W3C home > Mailing lists > Public > www-style@w3.org > October 2011

Re: User Agents Do Not Implement Absolute Length Units, Places Responsive Design in Jeopardy

From: Boris Zbarsky <bzbarsky@MIT.EDU>
Date: Thu, 27 Oct 2011 15:01:34 -0400
Message-ID: <4EA9AA8E.1090303@mit.edu>
To: www-style@w3.org
On 10/27/11 2:34 PM, Fran├žois REMY wrote:
> OK, I accept your argument. In fact, you just have transformed the problem
> from "we need to have physical units" to "let's make the pixel unit virtual
> to match a physical range". But then, how well must a "px" match 1/96 inch
> per dot ?

Good question.

> Can it be 1/120ipd? Can it be 1/180ipd?

The spec says:

  For such devices it is recommended that the pixel unit refer to the
  whole number of device pixels that best approximates the reference

which means that the answer depends on the size of the device pixels. 
It's also not a hard requirement.  But clearly, if this requirement is 
followed then 1/180ipd can't happen, because you'd just double your CSS 
pixel size and use 1/90ipd.... assuming the viewing distance is arms-length.

> I'm ready to accept that
> the size of a screen can remain unknown in the detail, but you should
> always
> have an order of magnitude available to help your adapt your layout.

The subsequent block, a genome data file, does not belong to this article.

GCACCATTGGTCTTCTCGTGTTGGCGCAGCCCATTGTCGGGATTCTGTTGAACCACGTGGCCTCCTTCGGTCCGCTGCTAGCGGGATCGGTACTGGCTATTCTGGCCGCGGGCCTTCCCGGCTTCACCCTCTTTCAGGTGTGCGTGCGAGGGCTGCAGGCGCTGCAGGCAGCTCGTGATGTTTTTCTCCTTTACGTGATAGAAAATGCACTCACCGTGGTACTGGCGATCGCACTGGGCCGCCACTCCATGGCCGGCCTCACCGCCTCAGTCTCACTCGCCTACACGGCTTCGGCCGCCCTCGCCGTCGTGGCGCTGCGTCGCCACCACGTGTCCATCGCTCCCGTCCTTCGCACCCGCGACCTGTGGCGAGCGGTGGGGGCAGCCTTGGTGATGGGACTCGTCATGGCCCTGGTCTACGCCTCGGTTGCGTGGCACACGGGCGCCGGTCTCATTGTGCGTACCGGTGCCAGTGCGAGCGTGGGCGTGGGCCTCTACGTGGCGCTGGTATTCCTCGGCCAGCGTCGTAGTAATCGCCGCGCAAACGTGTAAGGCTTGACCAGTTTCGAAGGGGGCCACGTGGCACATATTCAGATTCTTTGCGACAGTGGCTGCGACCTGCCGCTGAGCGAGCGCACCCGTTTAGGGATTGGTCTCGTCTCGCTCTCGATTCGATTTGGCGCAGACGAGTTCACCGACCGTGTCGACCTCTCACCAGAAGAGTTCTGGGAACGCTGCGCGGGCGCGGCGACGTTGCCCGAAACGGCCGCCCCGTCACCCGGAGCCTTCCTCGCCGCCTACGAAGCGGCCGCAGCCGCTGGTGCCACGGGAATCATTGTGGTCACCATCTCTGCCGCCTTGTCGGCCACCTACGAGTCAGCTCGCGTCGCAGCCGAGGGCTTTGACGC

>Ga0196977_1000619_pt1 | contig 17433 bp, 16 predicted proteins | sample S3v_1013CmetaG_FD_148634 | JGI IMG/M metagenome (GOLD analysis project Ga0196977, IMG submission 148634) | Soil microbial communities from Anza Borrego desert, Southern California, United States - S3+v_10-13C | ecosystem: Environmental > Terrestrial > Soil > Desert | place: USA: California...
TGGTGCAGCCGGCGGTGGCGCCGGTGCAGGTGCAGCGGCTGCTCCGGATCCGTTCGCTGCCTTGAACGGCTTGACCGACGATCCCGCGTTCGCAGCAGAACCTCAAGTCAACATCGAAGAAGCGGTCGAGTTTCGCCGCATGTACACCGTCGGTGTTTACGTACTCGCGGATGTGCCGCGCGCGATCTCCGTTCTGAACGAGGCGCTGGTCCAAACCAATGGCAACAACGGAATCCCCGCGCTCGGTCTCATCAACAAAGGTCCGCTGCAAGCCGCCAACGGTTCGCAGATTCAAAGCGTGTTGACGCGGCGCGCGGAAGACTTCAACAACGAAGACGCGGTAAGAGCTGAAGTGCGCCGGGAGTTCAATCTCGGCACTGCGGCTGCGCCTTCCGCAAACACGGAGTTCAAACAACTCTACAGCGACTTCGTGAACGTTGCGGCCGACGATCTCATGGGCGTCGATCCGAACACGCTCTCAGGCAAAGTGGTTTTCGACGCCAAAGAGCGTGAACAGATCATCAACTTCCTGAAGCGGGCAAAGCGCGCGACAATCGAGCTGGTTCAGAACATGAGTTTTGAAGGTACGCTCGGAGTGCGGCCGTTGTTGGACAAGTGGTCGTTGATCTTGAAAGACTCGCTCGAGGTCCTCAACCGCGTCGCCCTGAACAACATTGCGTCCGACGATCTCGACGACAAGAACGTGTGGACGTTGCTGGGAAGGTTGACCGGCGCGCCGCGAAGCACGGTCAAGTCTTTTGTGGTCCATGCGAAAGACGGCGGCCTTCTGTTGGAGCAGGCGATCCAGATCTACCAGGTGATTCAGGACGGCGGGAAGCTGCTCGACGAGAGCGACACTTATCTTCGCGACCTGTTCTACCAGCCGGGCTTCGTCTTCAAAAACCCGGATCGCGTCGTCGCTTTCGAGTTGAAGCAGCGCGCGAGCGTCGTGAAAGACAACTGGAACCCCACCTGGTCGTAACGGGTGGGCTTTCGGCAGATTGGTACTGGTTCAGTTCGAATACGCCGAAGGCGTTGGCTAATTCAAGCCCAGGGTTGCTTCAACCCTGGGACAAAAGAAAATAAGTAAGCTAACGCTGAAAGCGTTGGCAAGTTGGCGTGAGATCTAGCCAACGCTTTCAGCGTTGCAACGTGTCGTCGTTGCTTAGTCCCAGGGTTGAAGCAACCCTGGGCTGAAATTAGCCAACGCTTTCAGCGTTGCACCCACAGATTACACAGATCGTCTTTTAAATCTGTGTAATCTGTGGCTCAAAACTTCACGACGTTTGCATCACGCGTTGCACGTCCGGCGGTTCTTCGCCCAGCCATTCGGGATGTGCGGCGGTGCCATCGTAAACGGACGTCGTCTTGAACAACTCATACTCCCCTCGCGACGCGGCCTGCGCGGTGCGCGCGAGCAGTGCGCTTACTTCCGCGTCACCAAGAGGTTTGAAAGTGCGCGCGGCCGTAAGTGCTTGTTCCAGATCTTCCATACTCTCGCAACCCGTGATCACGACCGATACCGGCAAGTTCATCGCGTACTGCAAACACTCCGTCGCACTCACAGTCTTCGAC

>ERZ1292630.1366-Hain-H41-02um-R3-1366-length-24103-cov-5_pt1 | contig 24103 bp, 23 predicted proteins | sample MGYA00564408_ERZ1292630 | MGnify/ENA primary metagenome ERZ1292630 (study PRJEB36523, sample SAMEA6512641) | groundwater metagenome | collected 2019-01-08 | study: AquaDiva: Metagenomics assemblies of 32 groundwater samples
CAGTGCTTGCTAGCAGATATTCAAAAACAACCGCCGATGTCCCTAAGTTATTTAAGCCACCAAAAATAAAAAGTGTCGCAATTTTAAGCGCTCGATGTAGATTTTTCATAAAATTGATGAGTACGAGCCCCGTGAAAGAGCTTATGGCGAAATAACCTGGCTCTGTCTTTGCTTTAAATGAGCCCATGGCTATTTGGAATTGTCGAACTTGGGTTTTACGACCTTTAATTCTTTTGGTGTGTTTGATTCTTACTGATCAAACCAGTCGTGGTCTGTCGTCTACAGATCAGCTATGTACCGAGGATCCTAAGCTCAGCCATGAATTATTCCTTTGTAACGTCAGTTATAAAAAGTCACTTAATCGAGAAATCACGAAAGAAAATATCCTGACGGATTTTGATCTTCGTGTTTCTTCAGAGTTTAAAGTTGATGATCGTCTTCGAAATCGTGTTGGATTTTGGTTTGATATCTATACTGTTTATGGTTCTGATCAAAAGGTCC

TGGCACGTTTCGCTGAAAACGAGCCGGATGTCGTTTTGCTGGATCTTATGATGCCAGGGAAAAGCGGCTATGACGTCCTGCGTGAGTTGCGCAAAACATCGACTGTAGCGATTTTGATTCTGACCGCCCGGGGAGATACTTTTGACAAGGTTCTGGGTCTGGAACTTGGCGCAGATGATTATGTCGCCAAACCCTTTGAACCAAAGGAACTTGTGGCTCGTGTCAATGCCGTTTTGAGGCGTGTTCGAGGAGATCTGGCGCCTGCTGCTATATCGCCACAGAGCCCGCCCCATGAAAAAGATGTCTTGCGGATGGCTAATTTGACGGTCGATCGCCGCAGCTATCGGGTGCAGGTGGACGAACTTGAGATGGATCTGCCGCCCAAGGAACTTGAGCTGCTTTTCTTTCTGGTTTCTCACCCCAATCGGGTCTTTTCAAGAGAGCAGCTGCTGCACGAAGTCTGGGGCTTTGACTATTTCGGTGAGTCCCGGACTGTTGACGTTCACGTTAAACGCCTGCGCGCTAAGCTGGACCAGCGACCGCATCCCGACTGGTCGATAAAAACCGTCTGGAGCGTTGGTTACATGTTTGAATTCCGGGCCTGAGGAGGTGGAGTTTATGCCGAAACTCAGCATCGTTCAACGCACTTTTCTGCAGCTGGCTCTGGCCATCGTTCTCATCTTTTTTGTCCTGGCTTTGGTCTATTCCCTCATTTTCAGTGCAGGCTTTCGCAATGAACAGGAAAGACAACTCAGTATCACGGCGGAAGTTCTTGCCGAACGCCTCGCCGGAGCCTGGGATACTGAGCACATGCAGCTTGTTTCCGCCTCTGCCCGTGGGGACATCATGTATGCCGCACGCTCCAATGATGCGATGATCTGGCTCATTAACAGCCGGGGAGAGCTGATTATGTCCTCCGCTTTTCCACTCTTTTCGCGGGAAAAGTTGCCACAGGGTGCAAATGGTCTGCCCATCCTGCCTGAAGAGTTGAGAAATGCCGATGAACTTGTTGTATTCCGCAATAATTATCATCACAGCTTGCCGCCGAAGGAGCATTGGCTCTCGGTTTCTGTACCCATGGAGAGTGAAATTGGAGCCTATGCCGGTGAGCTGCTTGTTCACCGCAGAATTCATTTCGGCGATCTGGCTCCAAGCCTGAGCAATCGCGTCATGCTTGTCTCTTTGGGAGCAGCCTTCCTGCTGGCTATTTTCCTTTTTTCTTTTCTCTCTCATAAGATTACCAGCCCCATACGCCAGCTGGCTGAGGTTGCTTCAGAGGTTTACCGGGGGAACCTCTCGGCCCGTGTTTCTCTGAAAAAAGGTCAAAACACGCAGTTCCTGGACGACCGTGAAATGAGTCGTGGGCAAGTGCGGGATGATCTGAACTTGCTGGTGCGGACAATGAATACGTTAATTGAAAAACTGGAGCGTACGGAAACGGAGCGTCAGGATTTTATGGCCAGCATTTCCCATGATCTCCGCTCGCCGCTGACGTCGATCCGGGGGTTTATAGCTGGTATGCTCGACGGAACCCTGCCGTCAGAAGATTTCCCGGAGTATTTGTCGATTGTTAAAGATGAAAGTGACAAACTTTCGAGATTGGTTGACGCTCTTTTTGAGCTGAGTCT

I'm not sure what you mean here...

> Could it be possible for a website to specify a "target resolution"?

In what sense?

> <meta name="viewport" value="min-dpi: 80, max-dpi:120" />

"dpi" is a somewhat meaningless metric unless you know the viewing 
distance, no?  If not, what would be the use case?

> If the device's (approximative) dpi is in the desired range, the site is
> shown unzoomed. But if it doesn't fit the range, the zoom is computed to
> match as closely as possible the median value between the minimal and
> maximal dpi value (a physical snapping could be used to round translations
> like 1px -> 1.85physPixel to 1px -> 2physPixel).

I'm not sure what use case you're trying to address.  Could you explain 

> Even if there's a certain range of DPI I'm needing to care about instead of
> one, I can deal whit the fact an inch is a little bigger or smaller than
> one
> inch. But at least, I can test my website on a range of device and see it
> works well on those devices. But if a new "strange" device appear, it
> should
> do fine (or at least as fine as it is possible) because it tries to
> "emulate" the kind of devices I tested my website on.

That's the general idea, yes.

> To summarize, what I propose is to accept the fact there's an uncertainty
> but limit that uncertainty to an acceptable level to the developer.

That's what the current spec tries to do, within the level of 
capabilities of the device.

Received on Thursday, 27 October 2011 19:02:03 UTC

This archive was generated by hypermail 2.4.0 : Friday, 25 March 2022 10:08:06 UTC